Sometimes we would venture a bit further afield, down to the pedestrian precinct close to the church. There was a particularly grotty Boddington's pub there if I remember correctly, but also a pretty decent Bass pub (Cross Keyes?) almost next to the church. There was a chippy nearby, which gave us a respite from the quite frankly appalling food served up by our landlady! (Students today wouldn't put up with that sort of swill!).

    Occasionally we would visit a few of the Holt's pubs, but their names escape me. One or two though were really fine, unspoilt Victorian/Edwardian masterpieces.

    In my last two years at Salford I lived to the north of the university, fairly close to Agecroft colliery. There was a Marstons pub, called the Staff of Life, close to the pit. I remember seeing it featured quite a few years ago, on a programme about Britain's roughest pubs! It wasn't like that in my day, but the colliery was still open then and there were plenty of well-paid miners amongst the clientelle. They certainly would not have tolerated any trouble there.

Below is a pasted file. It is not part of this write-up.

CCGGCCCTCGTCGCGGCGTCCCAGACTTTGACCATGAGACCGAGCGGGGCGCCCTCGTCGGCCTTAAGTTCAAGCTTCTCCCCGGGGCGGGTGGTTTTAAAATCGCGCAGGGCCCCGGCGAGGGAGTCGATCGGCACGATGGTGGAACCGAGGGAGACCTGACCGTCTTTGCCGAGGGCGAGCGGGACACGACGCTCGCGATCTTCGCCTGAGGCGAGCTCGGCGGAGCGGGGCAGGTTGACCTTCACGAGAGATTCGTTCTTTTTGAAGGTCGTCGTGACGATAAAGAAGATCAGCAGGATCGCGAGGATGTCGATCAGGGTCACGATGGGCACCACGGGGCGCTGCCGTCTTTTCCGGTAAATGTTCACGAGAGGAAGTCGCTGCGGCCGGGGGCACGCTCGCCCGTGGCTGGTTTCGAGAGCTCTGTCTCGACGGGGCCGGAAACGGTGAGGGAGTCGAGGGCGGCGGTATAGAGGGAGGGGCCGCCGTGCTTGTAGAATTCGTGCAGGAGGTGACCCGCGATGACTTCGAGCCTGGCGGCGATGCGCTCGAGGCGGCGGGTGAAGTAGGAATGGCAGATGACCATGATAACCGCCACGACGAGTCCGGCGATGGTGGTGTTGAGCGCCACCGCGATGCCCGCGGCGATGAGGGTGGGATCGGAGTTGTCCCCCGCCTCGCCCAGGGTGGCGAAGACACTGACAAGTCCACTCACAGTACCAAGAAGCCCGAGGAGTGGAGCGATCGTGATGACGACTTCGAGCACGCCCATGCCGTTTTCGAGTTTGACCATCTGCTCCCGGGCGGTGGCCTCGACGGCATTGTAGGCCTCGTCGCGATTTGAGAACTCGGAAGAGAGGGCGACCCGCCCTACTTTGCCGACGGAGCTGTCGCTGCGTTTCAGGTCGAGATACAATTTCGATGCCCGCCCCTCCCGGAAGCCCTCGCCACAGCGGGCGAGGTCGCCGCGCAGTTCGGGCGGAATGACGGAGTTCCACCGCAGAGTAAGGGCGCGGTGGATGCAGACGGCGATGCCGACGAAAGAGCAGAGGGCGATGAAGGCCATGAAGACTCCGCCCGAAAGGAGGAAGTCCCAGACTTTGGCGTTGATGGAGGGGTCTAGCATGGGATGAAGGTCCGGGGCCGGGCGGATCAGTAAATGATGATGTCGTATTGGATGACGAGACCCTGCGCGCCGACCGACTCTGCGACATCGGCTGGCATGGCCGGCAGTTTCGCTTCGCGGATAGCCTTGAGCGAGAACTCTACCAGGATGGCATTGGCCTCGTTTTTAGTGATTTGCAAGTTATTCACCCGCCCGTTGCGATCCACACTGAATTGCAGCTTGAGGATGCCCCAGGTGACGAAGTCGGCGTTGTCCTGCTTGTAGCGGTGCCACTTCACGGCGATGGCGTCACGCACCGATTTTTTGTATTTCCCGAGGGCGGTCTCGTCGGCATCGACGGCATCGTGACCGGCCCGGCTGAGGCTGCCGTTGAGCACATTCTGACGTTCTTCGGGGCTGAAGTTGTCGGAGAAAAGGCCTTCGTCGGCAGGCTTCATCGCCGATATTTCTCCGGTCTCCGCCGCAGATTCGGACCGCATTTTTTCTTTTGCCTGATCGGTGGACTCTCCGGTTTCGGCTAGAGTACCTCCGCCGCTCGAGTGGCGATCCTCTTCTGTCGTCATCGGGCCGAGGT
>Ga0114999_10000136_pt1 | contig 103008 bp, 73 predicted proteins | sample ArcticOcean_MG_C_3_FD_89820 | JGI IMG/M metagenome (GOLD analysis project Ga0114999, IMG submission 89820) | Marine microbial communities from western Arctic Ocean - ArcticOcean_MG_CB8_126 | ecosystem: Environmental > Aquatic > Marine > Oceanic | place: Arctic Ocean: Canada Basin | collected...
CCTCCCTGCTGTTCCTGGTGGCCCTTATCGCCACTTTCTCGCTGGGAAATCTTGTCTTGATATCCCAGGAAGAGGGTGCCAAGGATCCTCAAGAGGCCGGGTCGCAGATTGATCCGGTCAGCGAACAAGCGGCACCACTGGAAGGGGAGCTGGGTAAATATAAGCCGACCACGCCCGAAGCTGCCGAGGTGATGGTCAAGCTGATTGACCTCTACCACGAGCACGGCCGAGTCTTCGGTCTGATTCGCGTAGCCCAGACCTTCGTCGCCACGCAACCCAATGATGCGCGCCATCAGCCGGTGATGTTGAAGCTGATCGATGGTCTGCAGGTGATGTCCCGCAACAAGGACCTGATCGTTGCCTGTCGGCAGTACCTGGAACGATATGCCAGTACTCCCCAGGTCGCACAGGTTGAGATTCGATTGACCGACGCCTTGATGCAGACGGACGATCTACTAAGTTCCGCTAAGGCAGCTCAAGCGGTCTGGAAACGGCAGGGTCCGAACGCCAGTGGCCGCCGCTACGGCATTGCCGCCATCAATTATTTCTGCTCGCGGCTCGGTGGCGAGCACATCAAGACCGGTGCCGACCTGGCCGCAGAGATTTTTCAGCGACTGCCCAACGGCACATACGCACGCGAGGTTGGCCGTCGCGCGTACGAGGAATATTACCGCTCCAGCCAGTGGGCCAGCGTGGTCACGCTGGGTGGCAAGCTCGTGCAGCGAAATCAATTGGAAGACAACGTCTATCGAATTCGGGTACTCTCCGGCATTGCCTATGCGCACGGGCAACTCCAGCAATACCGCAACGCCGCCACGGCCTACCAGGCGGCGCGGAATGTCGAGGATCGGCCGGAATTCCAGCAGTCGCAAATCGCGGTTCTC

The Star, in Back Hope Street, Salford, was another favourite, and even became known as a student pub for a while. Robinsons at the time, I beleive it may still be functioning as a free-house?

    So I am living proof that back in the mid 1970's, students DID venture out in search of Holts and Robinsons; and to places like Eccles. One in the eye for Cookie, me thinks!